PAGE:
Automated Systems in Fastener Technology - El Camino College

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Nov 2, 2013 (3 years and 7 months ago)

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Fasteners in the Aerospace Industry:

Automated Systems in Fastener Technology


Lecture Notes

Overview

This module, Automated Systems in Fastener Technology, is one of a series of modules designed
to present subject matter of interest to engineering and tec
hnology students. It covers topics
ranging from fully/semi
-
automated fastening manufacturing systems to aerospace fasteners
selection for a specific area or application in aerospace. Use of a specific fastener is driven by
important considerations such as
installation cost, weight, skin thickness, aerodynamic flushness,
corrosion, and many others.


Learning Objectives:

At the conclusion students will be able to



Demonstrate an understanding of different manufacturing processes used to install
fasteners



Des
cribe an
importance of considerations such as installation cost, weight, skin thickness,
aerodynamic flushness, corrosion, etc.,

in
aerospace fasteners selection



(Slide 2)

Fasteners in Aviation

Automated Systems in Fastener Technology



Fasteners Installa
tion in the Aerospace Industry

o

Fully/Semi
-
Automated Fastening Systems



Flex Track



Horizontal Rivet Injector



Snake
-
arm Robots



One piece Barrel Fastening



Automated Riveting Cell




2

(Slide 3)

Flex Track for Aircraft Manufacturing Processes



Traditionally, aircr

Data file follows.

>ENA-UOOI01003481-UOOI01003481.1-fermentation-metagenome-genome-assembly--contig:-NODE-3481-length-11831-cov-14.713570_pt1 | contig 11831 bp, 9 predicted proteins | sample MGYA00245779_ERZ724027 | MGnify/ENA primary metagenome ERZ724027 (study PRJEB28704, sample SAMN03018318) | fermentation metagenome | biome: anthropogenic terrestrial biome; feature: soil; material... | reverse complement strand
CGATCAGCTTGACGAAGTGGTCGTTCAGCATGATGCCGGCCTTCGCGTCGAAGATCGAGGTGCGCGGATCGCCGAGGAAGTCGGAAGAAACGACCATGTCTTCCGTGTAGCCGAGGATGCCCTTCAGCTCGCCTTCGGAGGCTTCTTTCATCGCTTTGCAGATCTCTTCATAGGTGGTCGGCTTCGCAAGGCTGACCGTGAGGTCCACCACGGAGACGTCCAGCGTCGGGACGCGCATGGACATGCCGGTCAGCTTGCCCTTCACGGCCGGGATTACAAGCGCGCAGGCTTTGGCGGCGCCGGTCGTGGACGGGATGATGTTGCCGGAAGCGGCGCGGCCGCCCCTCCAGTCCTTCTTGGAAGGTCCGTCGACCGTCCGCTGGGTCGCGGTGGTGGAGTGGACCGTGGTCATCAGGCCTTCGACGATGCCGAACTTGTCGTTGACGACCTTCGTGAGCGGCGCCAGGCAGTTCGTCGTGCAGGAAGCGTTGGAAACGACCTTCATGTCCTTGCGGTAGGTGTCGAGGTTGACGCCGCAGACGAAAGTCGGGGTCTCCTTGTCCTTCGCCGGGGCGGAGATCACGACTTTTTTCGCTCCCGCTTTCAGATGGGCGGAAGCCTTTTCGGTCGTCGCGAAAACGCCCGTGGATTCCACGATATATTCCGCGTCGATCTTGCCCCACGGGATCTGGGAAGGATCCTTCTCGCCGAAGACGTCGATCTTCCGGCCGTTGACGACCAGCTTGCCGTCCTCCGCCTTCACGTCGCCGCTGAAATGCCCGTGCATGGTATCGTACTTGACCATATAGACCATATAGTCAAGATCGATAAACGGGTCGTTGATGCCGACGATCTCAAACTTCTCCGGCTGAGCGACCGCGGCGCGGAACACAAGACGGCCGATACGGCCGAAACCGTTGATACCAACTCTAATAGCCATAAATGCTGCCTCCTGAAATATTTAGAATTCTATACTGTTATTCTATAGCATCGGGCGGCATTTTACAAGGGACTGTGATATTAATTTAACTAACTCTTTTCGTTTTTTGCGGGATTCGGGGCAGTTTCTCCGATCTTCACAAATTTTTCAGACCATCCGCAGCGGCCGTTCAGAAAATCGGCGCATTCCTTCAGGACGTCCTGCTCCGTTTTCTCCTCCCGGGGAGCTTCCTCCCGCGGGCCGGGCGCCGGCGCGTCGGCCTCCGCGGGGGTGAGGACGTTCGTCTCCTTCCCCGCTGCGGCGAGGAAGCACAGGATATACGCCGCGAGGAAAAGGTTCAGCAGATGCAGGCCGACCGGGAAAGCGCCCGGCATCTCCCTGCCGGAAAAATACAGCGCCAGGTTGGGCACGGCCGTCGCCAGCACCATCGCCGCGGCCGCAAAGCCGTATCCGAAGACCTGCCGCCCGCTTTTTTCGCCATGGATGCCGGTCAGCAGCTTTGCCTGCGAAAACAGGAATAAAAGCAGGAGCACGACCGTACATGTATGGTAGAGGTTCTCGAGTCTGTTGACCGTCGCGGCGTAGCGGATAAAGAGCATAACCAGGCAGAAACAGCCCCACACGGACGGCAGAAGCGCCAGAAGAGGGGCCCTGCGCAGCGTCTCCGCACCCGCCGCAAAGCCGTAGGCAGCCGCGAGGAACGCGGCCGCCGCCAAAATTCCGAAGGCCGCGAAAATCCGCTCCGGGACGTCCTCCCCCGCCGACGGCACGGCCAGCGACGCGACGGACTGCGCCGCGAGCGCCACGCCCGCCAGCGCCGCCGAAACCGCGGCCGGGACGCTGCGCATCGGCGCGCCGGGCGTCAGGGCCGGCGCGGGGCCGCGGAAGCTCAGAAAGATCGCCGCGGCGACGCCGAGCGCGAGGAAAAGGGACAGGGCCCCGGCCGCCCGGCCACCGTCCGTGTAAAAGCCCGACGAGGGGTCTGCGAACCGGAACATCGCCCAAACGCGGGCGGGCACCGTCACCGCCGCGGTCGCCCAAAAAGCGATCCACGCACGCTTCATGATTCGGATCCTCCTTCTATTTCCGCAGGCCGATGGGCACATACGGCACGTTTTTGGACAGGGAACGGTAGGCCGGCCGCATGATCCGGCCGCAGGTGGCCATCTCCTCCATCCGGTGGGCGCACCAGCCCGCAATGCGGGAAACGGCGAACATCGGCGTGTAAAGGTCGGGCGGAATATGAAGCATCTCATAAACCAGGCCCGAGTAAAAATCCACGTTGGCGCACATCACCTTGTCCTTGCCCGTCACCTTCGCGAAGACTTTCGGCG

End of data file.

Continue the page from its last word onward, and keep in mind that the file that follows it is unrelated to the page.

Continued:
aft fastener drilling has been accomplished by using fixed drill
templates.



The Boeing Company has recently developed a portable, more flexible automated
drilling solutions, called Flex Track


(Slide 4)

Flex Track for Aircraft Manufacturing Processes



Flex
Track components:

o

Rails

o

Carriage

o

Add
-
ons / Modular Tool





3

(Slide 5)

Flex Track for Aircraft Manufacturing Processes



Flex Track is a modular two
-
axis numerically
-
controlled positioning system that
solves a 5
-
axis application.



(Slide 6)

Flex Track Vide
o on PPT

http://minift.com/movie.html



(Slide 7)

Horizontal Rivet Injector



The Low Voltage Electromagnet Riveter (LVER) is a 5
-
axis machines designed to
accurately fasten a vertically oriented wing skin and st
ringer. (Figure 1)


4




(Slide 8)

Horizontal Rivet Injector




5


(Slide 9)

Horizontal Rivet Injector



The skin side process tools and clamping foot (See Figure below)


(Slide 10)

Snake
-
arm robots for aircraft assembly

Compared to the automotive industry
, the aerospace industry has been slow to
introduce industrial robotics onto its assembly lines. Recently, however, there has been a
general move towards automation in order to increase
throughput and standardize processes.

The slow introduction of indust
rial robots into the
aerospace industry is largely due to the need for high accuracy
over large structures. For example, holes have to be drilled
within large structures with both high absolute and relative

6

accuracy relative to other holes and features of
the aircraft assembly.

Airbus has been researching low cost, highly flexible automation for several
years. However, tasks within rib bays and other low access areas found throughout